The knives are coming out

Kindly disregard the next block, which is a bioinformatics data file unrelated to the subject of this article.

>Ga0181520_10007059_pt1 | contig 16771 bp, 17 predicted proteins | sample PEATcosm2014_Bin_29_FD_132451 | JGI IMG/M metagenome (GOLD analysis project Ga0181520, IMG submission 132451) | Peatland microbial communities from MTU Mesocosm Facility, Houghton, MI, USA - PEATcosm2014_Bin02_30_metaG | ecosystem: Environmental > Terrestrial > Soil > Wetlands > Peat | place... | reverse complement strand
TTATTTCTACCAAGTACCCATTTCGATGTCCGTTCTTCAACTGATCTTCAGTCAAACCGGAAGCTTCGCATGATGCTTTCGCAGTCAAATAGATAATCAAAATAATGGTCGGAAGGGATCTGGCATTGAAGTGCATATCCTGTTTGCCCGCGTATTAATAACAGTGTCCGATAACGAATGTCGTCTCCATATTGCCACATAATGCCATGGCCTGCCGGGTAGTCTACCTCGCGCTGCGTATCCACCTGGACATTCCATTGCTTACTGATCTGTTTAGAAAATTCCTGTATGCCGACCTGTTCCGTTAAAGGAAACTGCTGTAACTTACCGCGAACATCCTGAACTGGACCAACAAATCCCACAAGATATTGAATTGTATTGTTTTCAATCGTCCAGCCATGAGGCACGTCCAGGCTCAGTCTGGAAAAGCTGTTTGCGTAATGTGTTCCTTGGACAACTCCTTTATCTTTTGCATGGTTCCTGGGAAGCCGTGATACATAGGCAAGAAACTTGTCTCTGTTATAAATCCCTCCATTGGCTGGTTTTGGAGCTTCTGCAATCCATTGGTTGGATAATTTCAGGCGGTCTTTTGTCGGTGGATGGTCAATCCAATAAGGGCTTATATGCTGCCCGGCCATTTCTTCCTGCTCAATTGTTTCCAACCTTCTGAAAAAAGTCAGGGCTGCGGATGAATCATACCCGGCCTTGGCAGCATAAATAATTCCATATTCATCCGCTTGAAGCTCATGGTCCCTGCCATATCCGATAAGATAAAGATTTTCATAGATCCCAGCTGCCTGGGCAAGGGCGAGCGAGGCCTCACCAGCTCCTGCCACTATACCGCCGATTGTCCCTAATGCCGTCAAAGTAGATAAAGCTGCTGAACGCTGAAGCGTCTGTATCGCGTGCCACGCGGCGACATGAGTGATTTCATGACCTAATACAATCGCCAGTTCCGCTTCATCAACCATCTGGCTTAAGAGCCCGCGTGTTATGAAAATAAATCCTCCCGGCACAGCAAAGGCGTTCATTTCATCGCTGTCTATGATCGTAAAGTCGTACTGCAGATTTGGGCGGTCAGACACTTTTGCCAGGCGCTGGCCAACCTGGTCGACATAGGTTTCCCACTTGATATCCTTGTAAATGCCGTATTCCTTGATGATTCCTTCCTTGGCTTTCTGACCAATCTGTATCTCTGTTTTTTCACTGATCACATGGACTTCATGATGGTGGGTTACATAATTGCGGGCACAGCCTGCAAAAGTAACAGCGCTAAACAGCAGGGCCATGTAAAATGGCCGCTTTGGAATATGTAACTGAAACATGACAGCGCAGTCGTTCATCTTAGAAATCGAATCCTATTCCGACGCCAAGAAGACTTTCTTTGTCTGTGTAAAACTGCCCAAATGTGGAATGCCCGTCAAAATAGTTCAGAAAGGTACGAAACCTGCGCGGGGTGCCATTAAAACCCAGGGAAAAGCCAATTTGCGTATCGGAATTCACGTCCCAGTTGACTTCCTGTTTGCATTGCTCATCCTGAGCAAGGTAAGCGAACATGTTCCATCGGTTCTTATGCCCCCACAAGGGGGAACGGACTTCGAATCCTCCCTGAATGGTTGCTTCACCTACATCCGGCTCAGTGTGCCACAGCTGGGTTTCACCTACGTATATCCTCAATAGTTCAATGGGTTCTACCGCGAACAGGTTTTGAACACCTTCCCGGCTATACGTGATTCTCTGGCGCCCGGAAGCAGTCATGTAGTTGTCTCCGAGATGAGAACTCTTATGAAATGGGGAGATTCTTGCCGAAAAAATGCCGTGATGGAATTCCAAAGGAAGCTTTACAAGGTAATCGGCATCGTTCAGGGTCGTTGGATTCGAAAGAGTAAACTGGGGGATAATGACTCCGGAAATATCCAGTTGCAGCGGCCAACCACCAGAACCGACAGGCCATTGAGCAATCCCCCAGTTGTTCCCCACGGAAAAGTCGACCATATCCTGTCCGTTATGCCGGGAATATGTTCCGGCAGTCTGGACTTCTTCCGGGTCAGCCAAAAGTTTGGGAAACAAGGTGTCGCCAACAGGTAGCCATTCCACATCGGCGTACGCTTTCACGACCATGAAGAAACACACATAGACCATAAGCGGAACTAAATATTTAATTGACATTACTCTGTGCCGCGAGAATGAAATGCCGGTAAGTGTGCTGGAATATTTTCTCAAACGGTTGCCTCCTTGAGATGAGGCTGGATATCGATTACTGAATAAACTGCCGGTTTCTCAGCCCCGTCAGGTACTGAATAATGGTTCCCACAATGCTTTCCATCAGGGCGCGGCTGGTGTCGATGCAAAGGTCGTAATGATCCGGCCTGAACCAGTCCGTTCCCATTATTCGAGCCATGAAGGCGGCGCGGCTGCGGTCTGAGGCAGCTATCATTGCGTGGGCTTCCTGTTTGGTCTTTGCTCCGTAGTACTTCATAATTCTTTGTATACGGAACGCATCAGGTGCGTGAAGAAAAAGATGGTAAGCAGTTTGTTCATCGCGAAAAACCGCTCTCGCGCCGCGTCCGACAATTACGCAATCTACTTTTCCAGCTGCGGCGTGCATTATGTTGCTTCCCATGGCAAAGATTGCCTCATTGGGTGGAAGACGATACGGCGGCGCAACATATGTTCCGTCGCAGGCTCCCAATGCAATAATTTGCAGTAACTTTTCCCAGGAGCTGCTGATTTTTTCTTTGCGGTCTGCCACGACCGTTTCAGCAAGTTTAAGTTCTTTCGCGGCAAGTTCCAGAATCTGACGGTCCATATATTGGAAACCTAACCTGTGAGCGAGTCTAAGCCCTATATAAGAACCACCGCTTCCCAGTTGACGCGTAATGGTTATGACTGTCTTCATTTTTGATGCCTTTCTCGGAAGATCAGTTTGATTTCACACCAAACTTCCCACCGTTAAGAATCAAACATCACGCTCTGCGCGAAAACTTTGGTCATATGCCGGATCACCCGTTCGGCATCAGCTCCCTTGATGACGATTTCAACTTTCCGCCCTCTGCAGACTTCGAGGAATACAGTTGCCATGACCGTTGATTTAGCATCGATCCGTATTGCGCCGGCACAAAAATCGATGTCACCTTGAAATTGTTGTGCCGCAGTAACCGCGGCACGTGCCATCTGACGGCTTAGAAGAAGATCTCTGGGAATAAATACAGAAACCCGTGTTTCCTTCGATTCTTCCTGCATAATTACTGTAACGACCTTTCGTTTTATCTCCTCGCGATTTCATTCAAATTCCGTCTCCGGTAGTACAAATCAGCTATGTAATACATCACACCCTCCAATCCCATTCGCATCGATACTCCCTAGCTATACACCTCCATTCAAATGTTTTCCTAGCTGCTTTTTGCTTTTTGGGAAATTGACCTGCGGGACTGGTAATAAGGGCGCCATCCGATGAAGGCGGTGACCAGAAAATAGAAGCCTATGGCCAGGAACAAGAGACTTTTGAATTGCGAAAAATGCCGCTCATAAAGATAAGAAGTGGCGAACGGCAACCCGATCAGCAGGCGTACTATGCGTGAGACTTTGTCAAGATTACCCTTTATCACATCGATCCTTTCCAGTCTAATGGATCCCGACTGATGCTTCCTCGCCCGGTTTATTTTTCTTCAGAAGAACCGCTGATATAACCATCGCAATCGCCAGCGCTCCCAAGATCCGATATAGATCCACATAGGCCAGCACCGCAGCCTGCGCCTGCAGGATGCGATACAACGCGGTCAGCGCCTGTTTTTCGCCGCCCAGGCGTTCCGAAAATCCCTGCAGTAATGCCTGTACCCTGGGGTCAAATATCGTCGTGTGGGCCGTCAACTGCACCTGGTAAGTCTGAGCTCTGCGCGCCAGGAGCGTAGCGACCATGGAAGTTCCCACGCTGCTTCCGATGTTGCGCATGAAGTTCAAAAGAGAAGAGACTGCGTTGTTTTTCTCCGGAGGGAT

Now that Howard Dean is almost universally acknowledged as the front-runner for the Democratic nomination, the knives are starting to come out. This is to be expected so we should not get upset about it. Winning the nomination should not be a cake walk for anyone, even Howard Dean. Bush was allowed to assume the Presidency without serious examination and look at the mess that came from that failure! However, articles like today's Washington Post story "Dean Invites More Scrutiny By Switching Key Stances" are an example of something more troublesome in our political dialog. The article tries to make the case that, now that Dean is out in front, he is adjusting his positions as part of a political maneuver to increase his appeal. It talks specifically about his positions on campaign financing, social security eligibility and the Cuban embargo. In all of these cases the article suggests (with liberal quoting from political opponents) that Dean is demonstrating a typical political cravenness by shifting his opinions to match certain key demographics or to take advantage of new realities. Let's take each of these in turn. First, when Dean pledged to abide by campaign finance limits he had no idea that he might be able to bust those limits through small donations alone. His point at the time was that the finance limits were important to prevent a small number of people from being able to outright buy the election. The federal system is designed to encourage a larger number of participants in the political process. Does it therefore make sense to abide by those limits when your campaign is living on nothing but the participation of a large number of individuals? That is what Dean would have to do if he were to abide by those limits. He would have to turn back the donations of small contributors. Does that make sense? Especially in light of George Bush's plan not to abide by those limits and spend nearly $200 million during the primary season? Second, Dean has broached the idea of raising SS eligibility to 70. But, Dean only broached the idea, he did not endorse it (and he did so several years ago). A pragmatic thinker like Dean does not rule out proposals just because they might offend certain interest groups. He might eventually decide against them, but that does not mean he shouldn't be allowed to even consider them. Extraordinary problems sometimes require thinking out side the box. Should we discourage our leaders from doing so in tough times? Dean has since said that he no longer supports the idea because he believes SS can be saved by other means. He did err when he denied suggesting that he would raise the age to 70 and he appropriately apologized right afterward when the error was pointed out to him. I consider this a plus for him: he's not so arrogant that he can't admit when he makes a mistake. All leaders make mistakes. Do we want them to always act like they are perfect? That's the way George W. Bush governs. Do we want more of the same? Third, Dean, like many others (including myself), has supported the idea of increasing economic ties to Cuba on the theory that it can help undermine the totalitarian communist system that currently controls that island. But he has rightly pointed out that, as long as Castro cracks down on dissidents as he has recently done, such talk cannot be put forward lest it be interpreted as a reward for that kind of behavior. So Dean has not come out against raising the embargo. He has just said that now is not the time to do so. This is the sign of a leader who listens to reality rather than some ideological blueprint. When it comes down to it the essence of the criticism in the Post article is that Dean is not doctrinaire. In other words, he considers the facts on the ground as well as ideology when deciding what should be done. Since facts change over the course of time the choice of what to do must also change. Part of the reason we are in such a mess right now is that we are lead by people who refuse to admit that their ideas for how to get things done don't match the reality of the world around them. Good leaders must be open to changing their stance and, just as importantly, they must be allowed to consider alternatives that are contrary to previously stated positions. And that really is what this is all about. Do we want candidates who are devoted more to putting out an image of consistency than actually working to make things better? If so then why should we be surprised that our leaders turn out to be either ideologues or mealy-mouthed politicians who will do anything they can to avoid admitting that they were wrong? This is the different between pragmatic and ideological leadership. The later tries to force reality to fit its preconceived notions while the former tries to work within the bounds of reality to make things better. The later is an arrogant presumption that the ideologue has figured it all out while the former is a humble acknowledgement that reality doesn't always match our fondest wishes. This article is essentially arguing that it is better that our political leaders be rigid ideologues (or at least make it appear that they are) rather than pragmatic realists. Is that what we really want? I say no!